When it comes to deciding on what to pack, how much to pack, you should consider how easy it will be for you to carry your luggage if you have to transport it yourself. I suggest that you take the least amount clothes with you. Bring more underwear than outerwear, which you can wear couple or few times before washing. Matter of fact, in terms of things like underwear and t-shirts, take items that you can easily part with. The reason being is twofold: convenience and ease of transporting your luggage and having room to spare if and when you acquire clothes on trips. Leave room in your luggage when you go on a trip.
For luggage, consider a 24 to 30 inch high suitcase with an expandable, sturdy handle. Make sure the suitcase can has expandable compartments with zippers that allow the expansion as far as depth goes. The suitcase should have wheels. This way, you can rest the handle, stretched out, on your lap with the body of the suitcase on the ground in front of you and push it around. I do this half the time when transporting my luggage throughout airports.
The expandable handle of a suitcase always has two supporting pipes that you can pull up or push back down. It’s the space between these two pipes and the horizontal handle at the top where you can fit over a knee. The knee itself can hold the handle while you’re pushing the suitcase. The only drawback to this way of transporting a suitcase is that the suitcase tends to veer left or right so you have to be a bit vigilant about keeping a straight line; otherwise, the suitcase will lead you and not the other way around. Or, hold the handle and push with one hand (or hold the handle and move forward if you use a motorized wheelchair). In addition, a smaller suitcase can fit on your lap if you need to sit the suitcase on your legs and push.
Bottom line is, think about what you need to take. If you need to take extra equipment or medical supplies, then get a larger suitcase.
Also, take a backpack, which can sit on the back of your chair or on your back.
American Tourister suitcases are excellent suitcases as far as quality, sizes and compartments go. They can be bought at your local department stores. They are sturdy, durable, stylish and affordable. I also like to keep a little pad lock on the suitcase. You can keep your key to the lock in your wallet or in the slipcase of the cushion of your wheelchair seat.
CHECKLIST OF NECESSITIES
A small bungee chord and a ziplock bag of tools for the maintenance of a wheelchair. A large wrench for the huge bolts and nuts that make up the axels of your chair, a small alan wrench that fits the pipe sockets of your chair, a small wrench for the spokes and smaller bolts and nuts, spare inner tube if you have neumatic tires, a thin, portable air pump.
Handwipes – in a wheelchair, you use your hands more than you probably like. Toilet seats on airplanes, in airports, etc. aren’t the cleanest, plus, you may not be able to transfer yourself onto a toilet seat with those toilet seat paper protectors without moving them! You breathe and those toilet seat papers blow off. Also, if you go out to eat and the bathroom isn’t handicap friendly, you can just the handwipes.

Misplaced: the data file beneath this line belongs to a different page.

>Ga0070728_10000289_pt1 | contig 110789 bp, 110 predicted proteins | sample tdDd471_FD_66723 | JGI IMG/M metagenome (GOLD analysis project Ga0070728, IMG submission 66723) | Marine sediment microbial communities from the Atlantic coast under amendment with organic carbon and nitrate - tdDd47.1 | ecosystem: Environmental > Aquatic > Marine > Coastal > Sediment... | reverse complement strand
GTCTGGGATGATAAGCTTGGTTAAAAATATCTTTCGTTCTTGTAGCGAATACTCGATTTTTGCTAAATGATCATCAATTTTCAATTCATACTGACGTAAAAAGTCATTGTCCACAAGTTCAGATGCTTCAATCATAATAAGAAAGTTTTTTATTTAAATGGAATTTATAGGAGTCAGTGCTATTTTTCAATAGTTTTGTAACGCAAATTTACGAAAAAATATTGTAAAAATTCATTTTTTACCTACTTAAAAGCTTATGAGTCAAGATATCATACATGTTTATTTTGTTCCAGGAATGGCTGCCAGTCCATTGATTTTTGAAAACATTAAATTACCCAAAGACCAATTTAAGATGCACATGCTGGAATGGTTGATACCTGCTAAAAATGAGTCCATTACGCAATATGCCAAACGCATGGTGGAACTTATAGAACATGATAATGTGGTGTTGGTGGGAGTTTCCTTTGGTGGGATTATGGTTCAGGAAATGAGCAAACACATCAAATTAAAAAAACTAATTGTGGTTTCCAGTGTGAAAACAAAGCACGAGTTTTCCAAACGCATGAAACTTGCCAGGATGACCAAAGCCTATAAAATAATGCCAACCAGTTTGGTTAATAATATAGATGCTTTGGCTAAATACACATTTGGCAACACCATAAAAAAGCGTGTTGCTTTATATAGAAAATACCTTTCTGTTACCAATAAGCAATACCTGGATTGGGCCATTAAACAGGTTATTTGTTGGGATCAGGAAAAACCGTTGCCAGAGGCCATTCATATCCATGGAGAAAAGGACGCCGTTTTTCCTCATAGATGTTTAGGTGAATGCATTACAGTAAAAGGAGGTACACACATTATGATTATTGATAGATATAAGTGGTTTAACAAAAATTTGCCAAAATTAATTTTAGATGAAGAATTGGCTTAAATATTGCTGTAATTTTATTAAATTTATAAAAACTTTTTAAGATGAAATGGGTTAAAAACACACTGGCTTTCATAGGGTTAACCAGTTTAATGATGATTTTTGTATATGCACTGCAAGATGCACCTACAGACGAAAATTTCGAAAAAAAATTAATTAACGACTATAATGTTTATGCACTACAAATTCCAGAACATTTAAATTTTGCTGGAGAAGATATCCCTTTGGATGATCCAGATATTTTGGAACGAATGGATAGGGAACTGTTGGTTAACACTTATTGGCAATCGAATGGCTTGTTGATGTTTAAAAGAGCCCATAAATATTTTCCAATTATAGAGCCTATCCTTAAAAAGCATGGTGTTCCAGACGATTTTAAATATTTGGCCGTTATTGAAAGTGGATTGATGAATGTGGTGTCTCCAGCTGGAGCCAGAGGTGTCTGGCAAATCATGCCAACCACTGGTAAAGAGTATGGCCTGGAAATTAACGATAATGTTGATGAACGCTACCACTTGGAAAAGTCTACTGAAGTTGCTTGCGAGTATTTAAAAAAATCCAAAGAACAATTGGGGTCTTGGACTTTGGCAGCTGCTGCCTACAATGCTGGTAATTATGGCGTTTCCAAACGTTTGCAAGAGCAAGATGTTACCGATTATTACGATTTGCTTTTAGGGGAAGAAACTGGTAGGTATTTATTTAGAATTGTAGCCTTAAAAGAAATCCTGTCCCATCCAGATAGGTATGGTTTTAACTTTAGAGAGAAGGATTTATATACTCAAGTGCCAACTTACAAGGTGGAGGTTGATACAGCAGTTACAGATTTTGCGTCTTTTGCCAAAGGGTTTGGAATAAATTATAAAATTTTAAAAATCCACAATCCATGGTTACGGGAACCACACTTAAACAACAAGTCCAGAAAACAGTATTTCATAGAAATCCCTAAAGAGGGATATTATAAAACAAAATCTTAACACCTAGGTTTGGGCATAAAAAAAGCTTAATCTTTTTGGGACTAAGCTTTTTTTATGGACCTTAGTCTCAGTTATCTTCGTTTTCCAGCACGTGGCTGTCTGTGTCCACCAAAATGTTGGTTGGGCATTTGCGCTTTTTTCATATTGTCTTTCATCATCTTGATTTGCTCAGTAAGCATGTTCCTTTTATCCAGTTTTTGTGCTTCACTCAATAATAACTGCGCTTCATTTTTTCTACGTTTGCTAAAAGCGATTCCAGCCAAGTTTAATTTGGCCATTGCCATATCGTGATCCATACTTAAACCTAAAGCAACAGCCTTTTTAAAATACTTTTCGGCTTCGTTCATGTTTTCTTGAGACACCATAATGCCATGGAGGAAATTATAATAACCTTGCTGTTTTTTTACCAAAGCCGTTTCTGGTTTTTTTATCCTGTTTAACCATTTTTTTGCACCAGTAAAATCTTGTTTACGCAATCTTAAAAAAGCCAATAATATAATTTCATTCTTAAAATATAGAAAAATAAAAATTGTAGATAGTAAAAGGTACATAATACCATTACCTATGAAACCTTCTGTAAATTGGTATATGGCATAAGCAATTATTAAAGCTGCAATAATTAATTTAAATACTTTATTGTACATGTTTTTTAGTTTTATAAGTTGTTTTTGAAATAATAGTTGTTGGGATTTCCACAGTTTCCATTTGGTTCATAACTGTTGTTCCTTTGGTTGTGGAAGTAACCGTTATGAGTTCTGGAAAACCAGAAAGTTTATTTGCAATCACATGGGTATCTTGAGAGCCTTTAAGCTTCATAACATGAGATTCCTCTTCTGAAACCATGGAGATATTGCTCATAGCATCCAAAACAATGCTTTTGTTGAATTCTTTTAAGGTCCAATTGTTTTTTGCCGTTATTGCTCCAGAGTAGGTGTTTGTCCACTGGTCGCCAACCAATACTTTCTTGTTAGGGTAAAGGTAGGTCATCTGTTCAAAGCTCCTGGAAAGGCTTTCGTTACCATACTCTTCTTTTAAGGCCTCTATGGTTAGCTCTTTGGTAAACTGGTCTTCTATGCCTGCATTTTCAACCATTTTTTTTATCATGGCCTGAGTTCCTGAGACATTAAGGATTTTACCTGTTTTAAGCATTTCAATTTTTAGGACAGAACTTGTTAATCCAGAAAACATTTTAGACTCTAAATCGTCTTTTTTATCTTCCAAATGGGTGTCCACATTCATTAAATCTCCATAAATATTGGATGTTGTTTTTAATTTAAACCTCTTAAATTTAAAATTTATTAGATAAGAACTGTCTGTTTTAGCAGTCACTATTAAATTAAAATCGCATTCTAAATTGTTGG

Anti-Diarrhea – Always take some sort of anti-diarrhea medication with you on a trip. This is a big deal and impacts the quality of a trip. You definitely don’t want to spend half your time in a bathroom, or worse, in fear that there’s not a bathroom around in time. Speaking of bathrooms, keep an eye out for modern looking, public buildings, large grocery or department stores or fast food chains. They will more likely to have an accessible restroom than small businesses.
Extra Medication – how long is your trip? Take extra medication with you just in case. Maybe some in your suitcase and some in a carry on bag.
Most of the items can be easily tucked away in your suitcase. They’ll add a little more weight. Thus, put less heavy clothes in your suitcase. Lighter color clothes are lighter. Dark jeans are heavy. The bungee chord and handwipes go in your backpack. I usually keep the weight of a suitcase around 25 pounds. The lighter, the less, the better.
CALL YOUR BANK
Call your bank ahead of time and let them know about your travel plans and that you’ll be withdrawing money from whatever destination you’re going to. This way, the banks won’t suspect anything unusual and put a block on your card.
ARRANGE ASSISTANCE WITH AIRLINES
Well before a trip, call the airlines and speak with a representative to arrange your particular needs ahead of time such as arranging an aisle chair. Confirm with the representative at the airport counter to have airport assistance and an aisle chair – sometimes referred to as a flight or airplane chair. Arrange, arrange and prepare ahead of time to save you from a headache and a potential missed flight.
A real benefit, if you do some international traveling, is that airport assistance will guide you through unfamiliar airports, bypass long customs and immigration lines and get you to your next stop whether it’s the baggage claim, connection flight, etc. This is a helluva benefit, if you ask me! I love it. Being in a wheelchair does have its advantages. Plus, you bring your friends along and they love you for it as well!
Itinerary – draft an itinerary for yourself with a sequence of travel dates, corresponding flights and flight information, transportation, hotel information and tourist attractions you want to visit. This travel itinerary will come in handy.